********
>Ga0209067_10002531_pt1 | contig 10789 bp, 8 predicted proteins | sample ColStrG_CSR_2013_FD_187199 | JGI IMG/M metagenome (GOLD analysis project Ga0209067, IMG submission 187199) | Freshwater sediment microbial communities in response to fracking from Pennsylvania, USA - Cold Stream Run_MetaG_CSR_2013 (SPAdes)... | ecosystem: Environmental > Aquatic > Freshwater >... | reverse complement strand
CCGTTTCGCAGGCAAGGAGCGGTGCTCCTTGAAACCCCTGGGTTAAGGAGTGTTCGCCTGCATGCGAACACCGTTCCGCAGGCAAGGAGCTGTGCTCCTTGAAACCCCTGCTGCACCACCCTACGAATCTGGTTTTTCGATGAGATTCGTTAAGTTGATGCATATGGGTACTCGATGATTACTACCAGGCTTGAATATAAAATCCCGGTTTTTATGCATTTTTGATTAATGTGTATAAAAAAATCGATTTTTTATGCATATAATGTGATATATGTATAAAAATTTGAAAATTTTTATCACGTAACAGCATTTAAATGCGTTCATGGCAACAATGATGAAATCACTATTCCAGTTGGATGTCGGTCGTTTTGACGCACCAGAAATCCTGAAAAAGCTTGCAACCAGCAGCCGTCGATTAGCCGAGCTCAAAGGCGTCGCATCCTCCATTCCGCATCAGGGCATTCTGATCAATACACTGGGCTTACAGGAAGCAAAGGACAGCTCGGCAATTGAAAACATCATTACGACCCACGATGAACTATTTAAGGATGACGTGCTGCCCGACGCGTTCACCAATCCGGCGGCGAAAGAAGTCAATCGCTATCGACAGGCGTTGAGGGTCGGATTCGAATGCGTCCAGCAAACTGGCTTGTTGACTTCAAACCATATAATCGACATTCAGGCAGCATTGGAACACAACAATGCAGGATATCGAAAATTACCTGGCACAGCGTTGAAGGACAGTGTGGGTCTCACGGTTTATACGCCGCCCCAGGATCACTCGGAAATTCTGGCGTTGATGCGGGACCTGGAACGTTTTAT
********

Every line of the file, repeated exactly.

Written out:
>Ga0209067_10002531_pt1 | contig 10789 bp, 8 predicted proteins | sample ColStrG_CSR_2013_FD_187199 | JGI IMG/M metagenome (GOLD analysis project Ga0209067, IMG submission 187199) | Freshwater sediment microbial communities in response to fracking from Pennsylvania, USA - Cold Stream Run_MetaG_CSR_2013 (SPAdes)... | ecosystem: Environmental > Aquatic > Freshwater >... | reverse complement strand
CCGTTTCGCAGGCAAGGAGCGGTGCTCCTTGAAACCCCTGGGTTAAGGAGTGTTCGCCTGCATGCGAACACCGTTCCGCAGGCAAGGAGCTGTGCTCCTTGAAACCCCTGCTGCACCACCCTACGAATCTGGTTTTTCGATGAGATTCGTTAAGTTGATGCATATGGGTACTCGATGATTACTACCAGGCTTGAATATAAAATCCCGGTTTTTATGCATTTTTGATTAATGTGTATAAAAAAATCGATTTTTTATGCATATAATGTGATATATGTATAAAAATTTGAAAATTTTTATCACGTAACAGCATTTAAATGCGTTCATGGCAACAATGATGAAATCACTATTCCAGTTGGATGTCGGTCGTTTTGACGCACCAGAAATCCTGAAAAAGCTTGCAACCAGCAGCCGTCGATTAGCCGAGCTCAAAGGCGTCGCATCCTCCATTCCGCATCAGGGCATTCTGATCAATACACTGGGCTTACAGGAAGCAAAGGACAGCTCGGCAATTGAAAACATCATTACGACCCACGATGAACTATTTAAGGATGACGTGCTGCCCGACGCGTTCACCAATCCGGCGGCGAAAGAAGTCAATCGCTATCGACAGGCGTTGAGGGTCGGATTCGAATGCGTCCAGCAAACTGGCTTGTTGACTTCAAACCATATAATCGACATTCAGGCAGCATTGGAACACAACAATGCAGGATATCGAAAATTACCTGGCACAGCGTTGAAGGACAGTGTGGGTCTCACGGTTTATACGCCGCCCCAGGATCACTCGGAAATTCTGGCGTTGATGCGGGACCTGGAACGTTTTAT